Ian Nepomniachtchi comments

by ChessBase
7/2/2021 – In the new ChessBase Magazine # 202, Ian Nepomniachtchi, the winner of the Candidates Tournament 2020/20201 and World Championship challenger, takes a close look at his crucial win against Wang Hao in the Candidates. Nepomniachtchi provides deep but also entertaining commentary. Here's a shortened version of his analysis. Enjoy!

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"Anything but perfect"

Wang Hao - Ian Nepomniachtchi
Candidates Tournament 2020/2021 Yekaterinburg

You can find the full and much more detailed analysis by Ian Nepomniachtchi in ChessBase Magazine #202!

1.e4 e5 2.Nf3 Nf6 This fireproof opening (which, moreover, most Chinese players enjoy using) fitted in very well with my “safety first” strategy. 3.Nxe5 d6 4.Nf3 Nxe4 5.d3 Nf6 6.d4 d5 7.Bd3 Bd6 8.Qe2+ Qe7 9.Qxe7+ Kxe7 10.0–0 Nc6

The idea of this continuation is to force c2–c3, then to transfer the Nc6 to e7 and to play ...Bc8–f5, with which Black would solve all his problems.

11.c3N h6?! A more accurate move is 11...Re8, and after 12.Nh4 g6 13.Bg5 h6! 14.Bxh6 Bxh2+ 15.Kxh2 Ng4+ Black’s opening problems are solved.

12.Nh4! Re8 13.Nf5+ Bxf5 14.Bxf5 Kf8 15.g3

Black is now faced with a principled choice. he can try to get in ...c5 before the opposing pieces have reached their optimal positions. The other option consists of remembering Wang Yue’s statement “Chess is draw”.

15...Ne7 16.Bh3 Nc8 17.Nd2 a5 18.a4 c6 19.Rd1 h5 20.Nf1

Transferring the knight to e3 followed by b2–b3 and c3–c4 seems to be a really active plan. In that case White has a free hand and can choose his setup according to his taste.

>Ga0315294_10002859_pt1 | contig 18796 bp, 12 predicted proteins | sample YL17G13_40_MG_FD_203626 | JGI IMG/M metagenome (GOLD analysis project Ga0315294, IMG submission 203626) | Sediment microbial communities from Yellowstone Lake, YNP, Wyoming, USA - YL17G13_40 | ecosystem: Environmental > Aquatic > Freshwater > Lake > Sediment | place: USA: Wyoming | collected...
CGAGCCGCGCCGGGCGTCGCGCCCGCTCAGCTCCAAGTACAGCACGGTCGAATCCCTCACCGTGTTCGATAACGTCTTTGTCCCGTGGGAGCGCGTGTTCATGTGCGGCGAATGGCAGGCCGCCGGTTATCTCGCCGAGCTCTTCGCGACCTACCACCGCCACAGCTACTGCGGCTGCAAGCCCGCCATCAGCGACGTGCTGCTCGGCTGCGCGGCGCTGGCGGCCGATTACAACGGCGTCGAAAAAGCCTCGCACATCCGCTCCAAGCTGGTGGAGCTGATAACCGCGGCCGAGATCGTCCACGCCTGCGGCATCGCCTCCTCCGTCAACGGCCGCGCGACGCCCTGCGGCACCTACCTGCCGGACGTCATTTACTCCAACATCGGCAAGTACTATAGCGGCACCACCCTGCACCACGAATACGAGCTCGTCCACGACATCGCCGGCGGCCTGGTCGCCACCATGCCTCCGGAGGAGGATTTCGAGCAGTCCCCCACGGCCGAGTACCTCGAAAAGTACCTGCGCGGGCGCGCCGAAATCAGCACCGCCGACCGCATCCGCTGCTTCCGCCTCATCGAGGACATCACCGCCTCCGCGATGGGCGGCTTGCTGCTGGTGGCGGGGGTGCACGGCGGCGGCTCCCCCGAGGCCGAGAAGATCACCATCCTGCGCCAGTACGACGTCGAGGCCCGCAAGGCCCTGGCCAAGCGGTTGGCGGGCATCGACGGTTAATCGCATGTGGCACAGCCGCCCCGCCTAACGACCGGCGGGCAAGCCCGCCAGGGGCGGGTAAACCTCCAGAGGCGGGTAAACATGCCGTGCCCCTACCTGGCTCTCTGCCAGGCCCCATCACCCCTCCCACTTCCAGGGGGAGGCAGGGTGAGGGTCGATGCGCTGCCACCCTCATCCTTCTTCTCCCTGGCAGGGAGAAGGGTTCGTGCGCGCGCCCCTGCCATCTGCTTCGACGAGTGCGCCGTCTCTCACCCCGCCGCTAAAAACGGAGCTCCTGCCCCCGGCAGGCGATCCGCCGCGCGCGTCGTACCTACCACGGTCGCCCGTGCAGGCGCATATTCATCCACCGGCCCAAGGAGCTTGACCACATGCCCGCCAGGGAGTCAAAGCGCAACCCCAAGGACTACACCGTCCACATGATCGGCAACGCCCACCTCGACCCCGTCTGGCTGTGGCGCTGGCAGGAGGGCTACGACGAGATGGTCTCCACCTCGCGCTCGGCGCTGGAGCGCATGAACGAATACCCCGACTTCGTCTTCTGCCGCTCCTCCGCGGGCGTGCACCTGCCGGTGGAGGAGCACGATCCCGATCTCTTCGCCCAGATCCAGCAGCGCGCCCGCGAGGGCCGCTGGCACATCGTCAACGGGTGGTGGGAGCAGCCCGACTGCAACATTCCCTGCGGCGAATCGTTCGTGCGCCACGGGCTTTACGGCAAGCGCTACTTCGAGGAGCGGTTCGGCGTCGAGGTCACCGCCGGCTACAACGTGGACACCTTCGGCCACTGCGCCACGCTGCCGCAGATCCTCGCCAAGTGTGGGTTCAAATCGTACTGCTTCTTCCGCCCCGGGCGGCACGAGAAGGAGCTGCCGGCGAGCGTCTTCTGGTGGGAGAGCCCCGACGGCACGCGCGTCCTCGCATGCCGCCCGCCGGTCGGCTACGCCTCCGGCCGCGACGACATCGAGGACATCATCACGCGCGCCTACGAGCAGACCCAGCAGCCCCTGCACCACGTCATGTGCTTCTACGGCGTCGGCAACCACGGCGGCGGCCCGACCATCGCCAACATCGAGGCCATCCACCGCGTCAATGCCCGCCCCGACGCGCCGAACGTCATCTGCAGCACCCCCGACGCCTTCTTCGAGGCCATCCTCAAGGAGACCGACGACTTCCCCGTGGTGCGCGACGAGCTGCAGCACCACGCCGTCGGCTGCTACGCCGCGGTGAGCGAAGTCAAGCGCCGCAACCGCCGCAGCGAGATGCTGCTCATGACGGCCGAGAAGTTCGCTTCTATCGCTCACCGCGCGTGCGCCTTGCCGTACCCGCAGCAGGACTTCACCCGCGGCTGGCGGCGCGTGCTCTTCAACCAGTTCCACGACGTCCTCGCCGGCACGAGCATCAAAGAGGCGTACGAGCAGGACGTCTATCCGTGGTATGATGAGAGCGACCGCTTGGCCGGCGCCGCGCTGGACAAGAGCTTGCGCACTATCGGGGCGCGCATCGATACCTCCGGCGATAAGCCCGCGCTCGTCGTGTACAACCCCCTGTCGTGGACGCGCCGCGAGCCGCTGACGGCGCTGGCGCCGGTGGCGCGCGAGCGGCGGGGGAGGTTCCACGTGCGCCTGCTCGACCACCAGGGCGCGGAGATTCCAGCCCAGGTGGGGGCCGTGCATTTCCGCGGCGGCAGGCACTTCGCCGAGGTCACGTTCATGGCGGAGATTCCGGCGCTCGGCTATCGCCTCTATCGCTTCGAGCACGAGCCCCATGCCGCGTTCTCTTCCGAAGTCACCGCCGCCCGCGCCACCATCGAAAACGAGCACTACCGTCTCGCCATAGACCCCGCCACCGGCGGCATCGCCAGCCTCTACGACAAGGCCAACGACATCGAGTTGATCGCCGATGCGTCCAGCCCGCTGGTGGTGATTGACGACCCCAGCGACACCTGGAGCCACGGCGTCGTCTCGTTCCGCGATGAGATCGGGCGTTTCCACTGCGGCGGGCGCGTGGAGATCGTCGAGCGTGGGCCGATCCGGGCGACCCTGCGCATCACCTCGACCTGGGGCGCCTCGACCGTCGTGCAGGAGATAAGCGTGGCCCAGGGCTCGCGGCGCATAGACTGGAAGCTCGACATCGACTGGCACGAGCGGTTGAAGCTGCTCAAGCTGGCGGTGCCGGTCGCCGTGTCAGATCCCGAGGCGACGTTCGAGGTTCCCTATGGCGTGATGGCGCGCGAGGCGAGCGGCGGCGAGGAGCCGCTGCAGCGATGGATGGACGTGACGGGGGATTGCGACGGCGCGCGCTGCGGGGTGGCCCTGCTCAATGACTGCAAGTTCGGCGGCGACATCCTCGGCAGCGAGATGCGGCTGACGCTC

20...g6 21.f3?! Nb6 22.b3 Kg7 23.Kf2 Nbd7

Thanks to my opponent’s help the idea of 23...h4 has become more attractive, but it seemed premature to move over to active operations while my queen’s knight is hanging about ineffectually on b6.

24.Bg5 Here I started to feel good - I thought that Wang Hao wanted to exchange all the pieces and offer a draw. But White’s next moves made me suspicious.

24...Nf8 25.Re1 Ne6 26.Be3 Rac8 27.Bd2

The bishop protects c3 and is ready, when appropriate, to support b3–b4 or to attack the a5–pawn. Nevertheless from a human point of view the manoeuvre Bc1–g5–e3–d2 looks very remarkable.

27...c5 28.dxc5 Bxc5+ 29.Kg2 Bb6 30.Rab1 Rc6 31.b4 Nc7!?

There were also other options, but I wanted to give my opponent good reasons for being ashamed of his light-squared bishop.

32.Rxe8 Ncxe8 33.bxa5 Bxa5 34.Rxb7 Nd6 35.Ra7 Bxc3 36.Bd7 Nxd7 37.Bxc3+ Rxc3 38.Rxd7 Rc6 39.Re7?

Purely visually Black is somewhat better - he is threatening to give check on c2, his king will not take long to reach e6,but in reality all consolidating moves for White lead to a level game.

39...Rc2+ 40.Kg1 d4 41.Rd7 Nf5 42.a5 Ra2 43.Ra7?

It was important to free the knight from its prison: 43.a6 Rxa6 44.Nd2 Ra1+ 45.Kf2 Ra2 46.Ke2 Kf6 47.Rb7 with excellent chances for a draw. I considered the move in the game suicidal and replied too quickly.

43...Kf6? After 43...h4 44.g4 Nd6 45.Rd7 Nb5 46.a6 (46.Rd5 Nc3) 46...Kf6 47.f4 Ke6 we could have made ready to go for dinner.

44.a6 h4 45.Ra8 h3 46.a7 Ke7 47.g4 Nd6 48.Rb8 Rxa7 49.Rb4 d3!? 50.Rb3 Ra2 51.Rxd3 Nc4

Of course this position is almost a dead draw. Wang Hao decides on a move which does not force an exchange of knights, and he will later regret it: after five hours of play the knights become especially nimble and incalculable.

52.Ng3 Rg2+ 53.Kh1 Kf8! 54.Rc3? Nb2 Not a pleasant moment for my opponent. Just imagine: after a solid defence in a long and joyless game you make one inaccurate move and your opponent can rub his hands in glee thinking how he will mate you in two moves.

55.Rc8+ Kg7 56.Rd8 Rf2 57.Kg1 Rxf3 58.Ne4 Re3 59.Ng3?

Probably Wang Hao was too depressed at the loss of the f3–pawn and saw the situation just like I did, with a minus sign.

59...Ra3! Wang Hao resigned here. An exhausting game in which the play of both protagonists was anything but perfect. 0–1

ChessBase Magazine #202

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